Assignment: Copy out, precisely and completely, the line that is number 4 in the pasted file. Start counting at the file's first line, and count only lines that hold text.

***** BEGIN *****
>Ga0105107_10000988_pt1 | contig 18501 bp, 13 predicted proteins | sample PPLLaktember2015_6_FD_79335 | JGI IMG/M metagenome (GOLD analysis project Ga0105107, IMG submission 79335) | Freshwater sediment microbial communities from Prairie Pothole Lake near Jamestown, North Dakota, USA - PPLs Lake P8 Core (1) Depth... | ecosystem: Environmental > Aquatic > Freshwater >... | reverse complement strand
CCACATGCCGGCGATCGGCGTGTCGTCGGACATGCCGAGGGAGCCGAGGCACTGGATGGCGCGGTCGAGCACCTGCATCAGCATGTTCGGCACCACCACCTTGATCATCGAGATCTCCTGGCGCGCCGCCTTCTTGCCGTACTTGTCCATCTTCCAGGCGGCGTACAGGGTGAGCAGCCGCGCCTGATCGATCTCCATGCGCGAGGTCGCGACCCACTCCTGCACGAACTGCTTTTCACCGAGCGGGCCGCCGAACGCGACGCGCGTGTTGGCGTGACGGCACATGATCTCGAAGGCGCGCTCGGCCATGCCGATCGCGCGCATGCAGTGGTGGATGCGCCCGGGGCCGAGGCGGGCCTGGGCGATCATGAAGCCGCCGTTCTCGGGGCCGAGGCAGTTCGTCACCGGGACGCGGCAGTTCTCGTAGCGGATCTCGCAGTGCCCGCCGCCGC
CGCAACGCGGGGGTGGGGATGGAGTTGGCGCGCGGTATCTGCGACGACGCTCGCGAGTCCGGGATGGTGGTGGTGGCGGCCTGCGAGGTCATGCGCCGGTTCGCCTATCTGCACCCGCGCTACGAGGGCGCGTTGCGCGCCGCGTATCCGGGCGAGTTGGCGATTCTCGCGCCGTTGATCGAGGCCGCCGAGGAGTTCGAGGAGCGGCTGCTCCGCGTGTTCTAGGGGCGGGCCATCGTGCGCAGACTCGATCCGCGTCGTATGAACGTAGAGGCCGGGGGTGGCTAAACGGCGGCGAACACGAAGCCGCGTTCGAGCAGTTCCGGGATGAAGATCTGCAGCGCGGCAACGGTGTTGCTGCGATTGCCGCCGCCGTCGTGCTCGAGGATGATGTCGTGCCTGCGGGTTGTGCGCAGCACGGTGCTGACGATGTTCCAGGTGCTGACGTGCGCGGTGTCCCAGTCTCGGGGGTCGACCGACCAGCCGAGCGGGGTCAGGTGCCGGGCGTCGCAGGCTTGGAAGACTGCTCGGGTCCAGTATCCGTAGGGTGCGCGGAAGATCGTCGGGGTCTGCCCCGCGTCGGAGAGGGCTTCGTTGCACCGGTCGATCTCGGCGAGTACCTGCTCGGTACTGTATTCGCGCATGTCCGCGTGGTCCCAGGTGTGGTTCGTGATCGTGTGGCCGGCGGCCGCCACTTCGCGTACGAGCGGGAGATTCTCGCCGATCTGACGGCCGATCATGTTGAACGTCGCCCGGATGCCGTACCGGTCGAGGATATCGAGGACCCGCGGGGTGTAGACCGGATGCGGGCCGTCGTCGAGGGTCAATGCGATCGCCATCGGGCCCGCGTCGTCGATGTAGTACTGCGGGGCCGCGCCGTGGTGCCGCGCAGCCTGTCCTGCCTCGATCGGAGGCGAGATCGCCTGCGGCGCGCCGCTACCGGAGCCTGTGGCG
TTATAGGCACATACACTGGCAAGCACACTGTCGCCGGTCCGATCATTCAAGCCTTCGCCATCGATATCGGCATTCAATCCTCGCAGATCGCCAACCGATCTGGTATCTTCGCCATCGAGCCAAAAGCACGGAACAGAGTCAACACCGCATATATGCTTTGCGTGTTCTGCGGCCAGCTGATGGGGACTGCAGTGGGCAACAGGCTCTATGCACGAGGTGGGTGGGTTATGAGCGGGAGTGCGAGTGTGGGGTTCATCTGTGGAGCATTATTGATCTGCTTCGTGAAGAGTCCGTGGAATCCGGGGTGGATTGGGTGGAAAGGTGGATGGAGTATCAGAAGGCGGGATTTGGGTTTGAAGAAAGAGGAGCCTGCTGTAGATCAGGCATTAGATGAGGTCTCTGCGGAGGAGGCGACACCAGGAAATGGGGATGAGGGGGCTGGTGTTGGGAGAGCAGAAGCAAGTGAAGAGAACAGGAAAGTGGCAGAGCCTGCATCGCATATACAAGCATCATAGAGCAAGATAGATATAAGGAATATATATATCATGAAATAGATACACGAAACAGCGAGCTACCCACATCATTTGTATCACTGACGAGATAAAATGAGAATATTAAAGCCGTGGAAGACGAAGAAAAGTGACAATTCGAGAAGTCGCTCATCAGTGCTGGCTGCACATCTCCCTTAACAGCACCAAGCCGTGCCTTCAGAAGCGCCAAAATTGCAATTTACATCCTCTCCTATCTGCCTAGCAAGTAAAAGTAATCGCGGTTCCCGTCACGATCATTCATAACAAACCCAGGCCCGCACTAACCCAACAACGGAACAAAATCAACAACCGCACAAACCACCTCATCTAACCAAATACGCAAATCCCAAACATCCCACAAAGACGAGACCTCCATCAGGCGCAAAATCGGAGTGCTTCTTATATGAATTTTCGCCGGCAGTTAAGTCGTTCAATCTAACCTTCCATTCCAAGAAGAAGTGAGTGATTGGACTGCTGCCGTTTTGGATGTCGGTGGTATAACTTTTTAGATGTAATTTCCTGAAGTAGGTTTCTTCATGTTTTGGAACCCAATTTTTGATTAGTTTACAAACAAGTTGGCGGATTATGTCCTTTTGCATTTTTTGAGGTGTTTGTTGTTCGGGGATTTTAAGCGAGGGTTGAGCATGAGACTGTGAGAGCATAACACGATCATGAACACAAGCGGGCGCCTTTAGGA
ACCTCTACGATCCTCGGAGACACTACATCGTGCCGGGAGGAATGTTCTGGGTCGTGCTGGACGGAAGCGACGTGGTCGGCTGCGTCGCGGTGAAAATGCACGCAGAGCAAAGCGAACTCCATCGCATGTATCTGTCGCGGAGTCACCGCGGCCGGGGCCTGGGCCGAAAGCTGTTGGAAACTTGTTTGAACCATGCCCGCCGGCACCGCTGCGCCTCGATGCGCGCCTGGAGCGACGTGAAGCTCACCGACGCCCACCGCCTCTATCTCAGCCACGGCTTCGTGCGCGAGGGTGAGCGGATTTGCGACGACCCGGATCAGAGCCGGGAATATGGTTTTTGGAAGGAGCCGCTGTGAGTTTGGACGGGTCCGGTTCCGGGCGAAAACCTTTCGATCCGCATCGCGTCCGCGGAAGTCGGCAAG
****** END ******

TTATAGGCACATACACTGGCAAGCACACTGTCGCCGGTCCGATCATTCAAGCCTTCGCCATCGATATCGGCATTCAATCCTCGCAGATCGCCAACCGATCTGGTATCTTCGCCATCGAGCCAAAAGCACGGAACAGAGTCAACACCGCATATATGCTTTGCGTGTTCTGCGGCCAGCTGATGGGGACTGCAGTGGGCAACAGGCTCTATGCACGAGGTGGGTGGGTTATGAGCGGGAGTGCGAGTGTGGGGTTCATCTGTGGAGCATTATTGATCTGCTTCGTGAAGAGTCCGTGGAATCCGGGGTGGATTGGGTGGAAAGGTGGATGGAGTATCAGAAGGCGGGATTTGGGTTTGAAGAAAGAGGAGCCTGCTGTAGATCAGGCATTAGATGAGGTCTCTGCGGAGGAGGCGACACCAGGAAATGGGGATGAGGGGGCTGGTGTTGGGAGAGCAGAAGCAAGTGAAGAGAACAGGAAAGTGGCAGAGCCTGCATCGCATATACAAGCATCATAGAGCAAGATAGATATAAGGAATATATATATCATGAAATAGATACACGAAACAGCGAGCTACCCACATCATTTGTATCACTGACGAGATAAAATGAGAATATTAAAGCCGTGGAAGACGAAGAAAAGTGACAATTCGAGAAGTCGCTCATCAGTGCTGGCTGCACATCTCCCTTAACAGCACCAAGCCGTGCCTTCAGAAGCGCCAAAATTGCAATTTACATCCTCTCCTATCTGCCTAGCAAGTAAAAGTAATCGCGGTTCCCGTCACGATCATTCATAACAAACCCAGGCCCGCACTAACCCAACAACGGAACAAAATCAACAACCGCACAAACCACCTCATCTAACCAAATACGCAAATCCCAAACATCCCACAAAGACGAGACCTCCATCAGGCGCAAAATCGGAGTGCTTCTTATATGAATTTTCGCCGGCAGTTAAGTCGTTCAATCTAACCTTCCATTCCAAGAAGAAGTGAGTGATTGGACTGCTGCCGTTTTGGATGTCGGTGGTATAACTTTTTAGATGTAATTTCCTGAAGTAGGTTTCTTCATGTTTTGGAACCCAATTTTTGATTAGTTTACAAACAAGTTGGCGGATTATGTCCTTTTGCATTTTTTGAGGTGTTTGTTGTTCGGGGATTTTAAGCGAGGGTTGAGCATGAGACTGTGAGAGCATAACACGATCATGAACACAAGCGGGCGCCTTTAGGA